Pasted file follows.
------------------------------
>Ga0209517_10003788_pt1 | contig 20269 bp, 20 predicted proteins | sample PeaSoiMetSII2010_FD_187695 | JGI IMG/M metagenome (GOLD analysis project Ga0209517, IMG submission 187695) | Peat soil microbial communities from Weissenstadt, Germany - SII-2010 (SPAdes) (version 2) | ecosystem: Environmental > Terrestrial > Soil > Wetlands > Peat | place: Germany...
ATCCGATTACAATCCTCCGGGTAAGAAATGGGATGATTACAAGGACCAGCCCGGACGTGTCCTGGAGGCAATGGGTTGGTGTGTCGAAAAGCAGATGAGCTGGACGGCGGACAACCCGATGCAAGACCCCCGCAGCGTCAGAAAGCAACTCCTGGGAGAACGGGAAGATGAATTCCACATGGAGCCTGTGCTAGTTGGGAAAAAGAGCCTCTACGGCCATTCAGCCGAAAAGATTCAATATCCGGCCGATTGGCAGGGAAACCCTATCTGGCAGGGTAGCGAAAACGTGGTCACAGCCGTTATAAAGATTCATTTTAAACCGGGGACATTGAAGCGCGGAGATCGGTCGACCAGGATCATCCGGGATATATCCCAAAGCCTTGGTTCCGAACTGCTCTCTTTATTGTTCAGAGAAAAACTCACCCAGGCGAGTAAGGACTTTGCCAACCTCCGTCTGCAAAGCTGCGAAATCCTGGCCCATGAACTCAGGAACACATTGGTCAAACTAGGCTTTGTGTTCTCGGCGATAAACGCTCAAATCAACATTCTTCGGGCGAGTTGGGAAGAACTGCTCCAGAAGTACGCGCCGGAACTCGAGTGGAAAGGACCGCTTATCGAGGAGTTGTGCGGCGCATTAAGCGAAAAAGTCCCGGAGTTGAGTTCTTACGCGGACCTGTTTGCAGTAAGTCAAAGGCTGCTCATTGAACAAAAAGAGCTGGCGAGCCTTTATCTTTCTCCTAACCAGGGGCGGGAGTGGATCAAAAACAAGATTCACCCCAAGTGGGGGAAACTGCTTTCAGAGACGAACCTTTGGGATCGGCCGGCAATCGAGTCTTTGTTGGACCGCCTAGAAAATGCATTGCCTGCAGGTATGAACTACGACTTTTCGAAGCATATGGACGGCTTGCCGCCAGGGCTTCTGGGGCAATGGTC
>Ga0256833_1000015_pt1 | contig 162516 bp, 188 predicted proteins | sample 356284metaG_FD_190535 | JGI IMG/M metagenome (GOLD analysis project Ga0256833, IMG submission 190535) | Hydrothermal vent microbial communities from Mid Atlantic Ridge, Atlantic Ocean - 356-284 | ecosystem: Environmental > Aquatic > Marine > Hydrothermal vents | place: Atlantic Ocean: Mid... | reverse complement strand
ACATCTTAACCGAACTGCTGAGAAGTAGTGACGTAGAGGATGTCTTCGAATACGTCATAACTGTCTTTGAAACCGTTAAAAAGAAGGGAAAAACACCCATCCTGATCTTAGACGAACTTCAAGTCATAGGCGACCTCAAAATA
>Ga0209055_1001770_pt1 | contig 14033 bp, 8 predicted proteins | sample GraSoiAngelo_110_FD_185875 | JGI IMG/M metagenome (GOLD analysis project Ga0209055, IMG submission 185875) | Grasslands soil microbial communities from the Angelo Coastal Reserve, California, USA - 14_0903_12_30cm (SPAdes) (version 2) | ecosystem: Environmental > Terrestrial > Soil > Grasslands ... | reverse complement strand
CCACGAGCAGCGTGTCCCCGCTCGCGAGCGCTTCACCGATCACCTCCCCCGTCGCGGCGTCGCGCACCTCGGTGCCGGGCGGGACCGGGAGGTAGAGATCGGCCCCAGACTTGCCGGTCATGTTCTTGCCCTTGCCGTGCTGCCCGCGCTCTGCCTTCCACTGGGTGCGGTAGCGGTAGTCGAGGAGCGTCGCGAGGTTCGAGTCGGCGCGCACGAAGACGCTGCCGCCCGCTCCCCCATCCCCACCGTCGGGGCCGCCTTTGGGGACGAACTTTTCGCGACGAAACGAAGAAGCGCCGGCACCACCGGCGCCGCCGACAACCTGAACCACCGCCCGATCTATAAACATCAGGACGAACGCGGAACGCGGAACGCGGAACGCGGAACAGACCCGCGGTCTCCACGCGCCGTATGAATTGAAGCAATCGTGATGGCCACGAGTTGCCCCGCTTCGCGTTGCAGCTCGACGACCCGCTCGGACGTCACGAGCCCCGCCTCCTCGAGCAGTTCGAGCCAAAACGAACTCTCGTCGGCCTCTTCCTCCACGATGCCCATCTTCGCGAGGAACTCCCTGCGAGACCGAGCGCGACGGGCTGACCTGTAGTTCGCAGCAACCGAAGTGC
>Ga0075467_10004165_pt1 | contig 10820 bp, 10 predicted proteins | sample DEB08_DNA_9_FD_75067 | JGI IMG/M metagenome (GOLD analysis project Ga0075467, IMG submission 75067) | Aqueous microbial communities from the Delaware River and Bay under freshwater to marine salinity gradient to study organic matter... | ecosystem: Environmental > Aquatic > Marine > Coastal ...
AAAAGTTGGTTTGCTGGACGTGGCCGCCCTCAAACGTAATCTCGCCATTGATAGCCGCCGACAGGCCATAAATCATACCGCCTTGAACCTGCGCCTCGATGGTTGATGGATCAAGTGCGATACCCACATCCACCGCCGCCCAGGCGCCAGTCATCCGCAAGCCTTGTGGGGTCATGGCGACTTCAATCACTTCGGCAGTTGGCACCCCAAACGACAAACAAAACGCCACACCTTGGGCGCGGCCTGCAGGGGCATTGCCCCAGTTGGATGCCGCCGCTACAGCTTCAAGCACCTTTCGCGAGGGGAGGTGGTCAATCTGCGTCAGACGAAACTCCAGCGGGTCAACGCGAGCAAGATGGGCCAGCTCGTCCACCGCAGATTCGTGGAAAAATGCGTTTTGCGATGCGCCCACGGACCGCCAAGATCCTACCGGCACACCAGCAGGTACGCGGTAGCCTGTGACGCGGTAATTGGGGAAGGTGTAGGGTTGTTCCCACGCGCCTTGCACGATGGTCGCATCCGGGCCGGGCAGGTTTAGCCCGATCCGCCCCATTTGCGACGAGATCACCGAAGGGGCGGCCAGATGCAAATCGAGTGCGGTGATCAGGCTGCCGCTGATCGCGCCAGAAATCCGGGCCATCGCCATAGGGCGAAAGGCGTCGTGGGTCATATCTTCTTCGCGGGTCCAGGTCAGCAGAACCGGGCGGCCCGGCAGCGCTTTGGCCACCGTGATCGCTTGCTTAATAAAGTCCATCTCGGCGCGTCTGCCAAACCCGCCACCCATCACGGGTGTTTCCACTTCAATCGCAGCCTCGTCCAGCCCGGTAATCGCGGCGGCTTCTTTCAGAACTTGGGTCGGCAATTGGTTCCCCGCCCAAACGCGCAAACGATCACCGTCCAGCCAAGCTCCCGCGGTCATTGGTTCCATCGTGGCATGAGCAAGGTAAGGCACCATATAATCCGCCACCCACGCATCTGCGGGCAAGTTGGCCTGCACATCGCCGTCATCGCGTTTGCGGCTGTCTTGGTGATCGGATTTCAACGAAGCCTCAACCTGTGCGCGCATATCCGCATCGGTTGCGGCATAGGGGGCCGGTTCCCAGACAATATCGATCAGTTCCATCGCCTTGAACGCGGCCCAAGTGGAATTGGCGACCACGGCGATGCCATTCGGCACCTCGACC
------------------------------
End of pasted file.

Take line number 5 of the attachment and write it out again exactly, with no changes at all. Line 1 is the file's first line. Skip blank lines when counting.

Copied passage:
>Ga0209055_1001770_pt1 | contig 14033 bp, 8 predicted proteins | sample GraSoiAngelo_110_FD_185875 | JGI IMG/M metagenome (GOLD analysis project Ga0209055, IMG submission 185875) | Grasslands soil microbial communities from the Angelo Coastal Reserve, California, USA - 14_0903_12_30cm (SPAdes) (version 2) | ecosystem: Environmental > Terrestrial > Soil > Grasslands ... | reverse complement strand